to worry about
Is this not America? Capitalism? All the different tribes currently beefing? Only here, we are looking through the poet’s lens, with a particular set of skills, honing the foci on Chi-town, and all those “homes” (all those bodies). These are not new goods. They are “being used and abused and served like hell” (Grandmaster Flash & The Furious Five “The Message”) in a capitalist system where a profit must be made. Why does he want us to see this? What does “Sold As-Is” really mean? To the seller? The buyer? Isn’t it about what we will and will not accept? Quintin is Louis and Clark exploring this midwestern landscape; yet, he is also Sacagawea and York, giving us its truth and its culture.
The narrator of these poems addresses the internalization and affirmation that black lives matter like all other lives. In “Signs of Life”
to promote the lie that you’re not afraid of death,
that your notions of long life weren’t in a pile of ash
Only if death, and only if gaining freedom through death, were not poised implications for redemption in boys named Brandon, Chris, Keith, Toine, or Quintin.
Quintin’s vulnerability and love for place takes us back, then moves us forward, singing names we take for granted. In one of the meccas of blues, “We pull off to the shoulder,/ unaware of what we’ve done wrong.” The “we” are just trying to make it home after being pulled over by police. Dandelion Speaks of Survival is our access home. Quintin’s writing so “we” all make it home.
Curtis L. Crisler is Professor of English at Purdue University Fort Wayne. He is the recipient of a residency from the City of Asylum/Pittsburgh (COA/P), the recipient of fellowships from Cave Canem, Virginia Center for the Creative Arts (VCCA), Soul Mountain, a guest resident at Hamline University, and a guest resident at Words on the Go (Indianapolis). Crisler’s poetry has been adapted to theatrical productions in New York and Chicago, and he has been published in a variety of notable magazines, journals, and anthologies.
(Curtis L. Crisler / photo by Lou Bryant)
Order your copy of The Dandelion Speaks of Survival from Cherry Castle Publishing today.
A Needed Uprising: “Afrofuturism 2.0: The Rise of Astro-Blackness”
Review by Truth Thomas
One of the first noticeable aspects of both science fiction and speculative fiction is that, for the most part, black people are absent in those narratives. Traditionally, Eurocentrism is the sun around which future focused literary imaginaries revolve. Whether one considers “Star Trek” in the 20th or 21st centuries, for example, black folks are cast as happy sidekicks on spaceships of white supremacy. As a result of the poisonous legacy of slavery, non-white people all over the world are envisioned as marginal human beings in the context of literature, film, music, and technology–if we are envisioned at all. To a significant extent, black people are chained to alien, invisible, less-than-ness identities in the world. In spite of that reality, we are here, have been here, and are on our way to a liberating “away mission” of our own deciding. This point is made profoundly clear in Afrofuturism 2.0: The Rise of Astro-Blackness, edited by Reynaldo Anderson and Charles E. Jones.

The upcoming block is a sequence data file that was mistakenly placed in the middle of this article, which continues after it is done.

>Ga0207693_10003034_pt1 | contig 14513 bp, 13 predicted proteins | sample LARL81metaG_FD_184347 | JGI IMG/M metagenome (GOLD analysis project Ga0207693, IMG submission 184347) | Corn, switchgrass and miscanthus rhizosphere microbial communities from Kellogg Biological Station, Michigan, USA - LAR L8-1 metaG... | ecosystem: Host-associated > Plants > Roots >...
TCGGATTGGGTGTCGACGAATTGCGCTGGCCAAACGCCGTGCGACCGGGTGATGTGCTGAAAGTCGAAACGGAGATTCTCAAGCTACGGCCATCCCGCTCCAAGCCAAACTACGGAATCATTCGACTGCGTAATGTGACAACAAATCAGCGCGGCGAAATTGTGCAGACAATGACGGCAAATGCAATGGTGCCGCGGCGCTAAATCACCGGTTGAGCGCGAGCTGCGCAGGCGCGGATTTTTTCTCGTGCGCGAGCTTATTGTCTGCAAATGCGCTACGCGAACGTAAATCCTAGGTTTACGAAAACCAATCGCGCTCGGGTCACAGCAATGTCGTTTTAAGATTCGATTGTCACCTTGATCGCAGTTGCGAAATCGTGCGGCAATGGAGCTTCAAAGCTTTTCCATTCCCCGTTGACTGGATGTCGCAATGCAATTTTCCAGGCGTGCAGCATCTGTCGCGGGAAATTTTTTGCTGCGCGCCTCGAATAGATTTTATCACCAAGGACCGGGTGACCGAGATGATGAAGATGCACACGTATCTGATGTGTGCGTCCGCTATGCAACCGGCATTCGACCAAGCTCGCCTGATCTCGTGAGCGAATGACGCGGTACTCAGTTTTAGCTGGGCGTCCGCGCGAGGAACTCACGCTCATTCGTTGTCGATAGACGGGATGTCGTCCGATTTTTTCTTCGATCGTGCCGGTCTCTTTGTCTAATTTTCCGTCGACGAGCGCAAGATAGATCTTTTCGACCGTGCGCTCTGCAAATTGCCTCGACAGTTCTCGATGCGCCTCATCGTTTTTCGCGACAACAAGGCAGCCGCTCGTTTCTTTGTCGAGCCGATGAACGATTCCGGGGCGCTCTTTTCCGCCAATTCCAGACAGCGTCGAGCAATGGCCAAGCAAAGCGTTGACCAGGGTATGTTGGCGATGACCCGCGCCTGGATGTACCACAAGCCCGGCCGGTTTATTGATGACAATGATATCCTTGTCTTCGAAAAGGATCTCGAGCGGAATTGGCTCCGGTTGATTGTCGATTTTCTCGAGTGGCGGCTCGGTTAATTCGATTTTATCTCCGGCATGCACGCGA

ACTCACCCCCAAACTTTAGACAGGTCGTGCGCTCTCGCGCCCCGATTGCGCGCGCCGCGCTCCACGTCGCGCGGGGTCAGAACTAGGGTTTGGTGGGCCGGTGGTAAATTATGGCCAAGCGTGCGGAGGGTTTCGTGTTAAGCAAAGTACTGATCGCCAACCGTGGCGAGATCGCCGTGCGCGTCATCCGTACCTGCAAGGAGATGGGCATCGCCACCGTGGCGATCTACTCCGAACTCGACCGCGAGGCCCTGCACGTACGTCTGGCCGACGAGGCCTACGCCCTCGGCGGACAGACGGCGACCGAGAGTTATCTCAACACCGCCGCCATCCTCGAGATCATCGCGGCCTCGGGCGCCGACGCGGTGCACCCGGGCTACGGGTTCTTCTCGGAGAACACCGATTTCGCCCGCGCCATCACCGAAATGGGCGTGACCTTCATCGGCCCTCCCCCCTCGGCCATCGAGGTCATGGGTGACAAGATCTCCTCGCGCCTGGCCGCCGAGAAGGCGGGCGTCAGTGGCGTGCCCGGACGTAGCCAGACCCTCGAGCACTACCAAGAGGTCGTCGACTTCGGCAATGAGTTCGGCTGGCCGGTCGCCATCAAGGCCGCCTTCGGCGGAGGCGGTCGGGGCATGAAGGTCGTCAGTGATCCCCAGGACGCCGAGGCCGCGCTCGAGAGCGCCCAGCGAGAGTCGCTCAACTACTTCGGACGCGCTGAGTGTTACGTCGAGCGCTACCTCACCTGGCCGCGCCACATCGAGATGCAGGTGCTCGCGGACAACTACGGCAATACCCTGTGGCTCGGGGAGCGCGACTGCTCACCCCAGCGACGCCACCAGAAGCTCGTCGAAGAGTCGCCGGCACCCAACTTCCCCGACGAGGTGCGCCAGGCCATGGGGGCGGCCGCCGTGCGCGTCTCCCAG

Indeed, in one of the many essays that punctuate the anthology, David DeIuliis and Jeff Lohr write, “Afrofuturism imagines positive futures that, through speculative discourse, sever the shackles of slavery’s shadow” (177). Their entry is entitled “Rewriting the Narrative: Communicology and the Speculative Discourse of Afrofuturism.” It abounds with black and hopeful future thought. For this reason and a multiverse more, Afrofuturism 2.0 has enduring noteworthiness because it explicitly promotes the idea that black people must first imagine themselves free to be free.